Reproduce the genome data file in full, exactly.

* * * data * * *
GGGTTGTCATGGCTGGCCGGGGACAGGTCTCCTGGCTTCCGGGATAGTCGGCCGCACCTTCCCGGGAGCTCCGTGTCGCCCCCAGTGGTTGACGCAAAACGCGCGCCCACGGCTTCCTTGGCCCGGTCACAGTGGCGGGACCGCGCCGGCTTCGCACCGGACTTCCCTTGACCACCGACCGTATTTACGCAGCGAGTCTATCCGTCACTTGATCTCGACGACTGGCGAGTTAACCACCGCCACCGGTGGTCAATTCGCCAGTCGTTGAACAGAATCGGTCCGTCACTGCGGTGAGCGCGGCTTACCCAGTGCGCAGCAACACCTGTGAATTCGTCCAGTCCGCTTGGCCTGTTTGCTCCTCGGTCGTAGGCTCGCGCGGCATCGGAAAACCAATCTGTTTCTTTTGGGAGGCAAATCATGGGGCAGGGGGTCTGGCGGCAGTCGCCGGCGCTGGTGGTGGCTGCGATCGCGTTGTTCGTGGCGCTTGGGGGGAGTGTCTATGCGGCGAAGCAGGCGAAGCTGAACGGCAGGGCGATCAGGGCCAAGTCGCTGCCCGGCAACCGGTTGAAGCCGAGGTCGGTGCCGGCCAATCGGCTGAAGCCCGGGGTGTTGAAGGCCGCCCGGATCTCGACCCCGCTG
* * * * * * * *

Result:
GGGTTGTCATGGCTGGCCGGGGACAGGTCTCCTGGCTTCCGGGATAGTCGGCCGCACCTTCCCGGGAGCTCCGTGTCGCCCCCAGTGGTTGACGCAAAACGCGCGCCCACGGCTTCCTTGGCCCGGTCACAGTGGCGGGACCGCGCCGGCTTCGCACCGGACTTCCCTTGACCACCGACCGTATTTACGCAGCGAGTCTATCCGTCACTTGATCTCGACGACTGGCGAGTTAACCACCGCCACCGGTGGTCAATTCGCCAGTCGTTGAACAGAATCGGTCCGTCACTGCGGTGAGCGCGGCTTACCCAGTGCGCAGCAACACCTGTGAATTCGTCCAGTCCGCTTGGCCTGTTTGCTCCTCGGTCGTAGGCTCGCGCGGCATCGGAAAACCAATCTGTTTCTTTTGGGAGGCAAATCATGGGGCAGGGGGTCTGGCGGCAGTCGCCGGCGCTGGTGGTGGCTGCGATCGCGTTGTTCGTGGCGCTTGGGGGGAGTGTCTATGCGGCGAAGCAGGCGAAGCTGAACGGCAGGGCGATCAGGGCCAAGTCGCTGCCCGGCAACCGGTTGAAGCCGAGGTCGGTGCCGGCCAATCGGCTGAAGCCCGGGGTGTTGAAGGCCGCCCGGATCTCGACCCCGCTG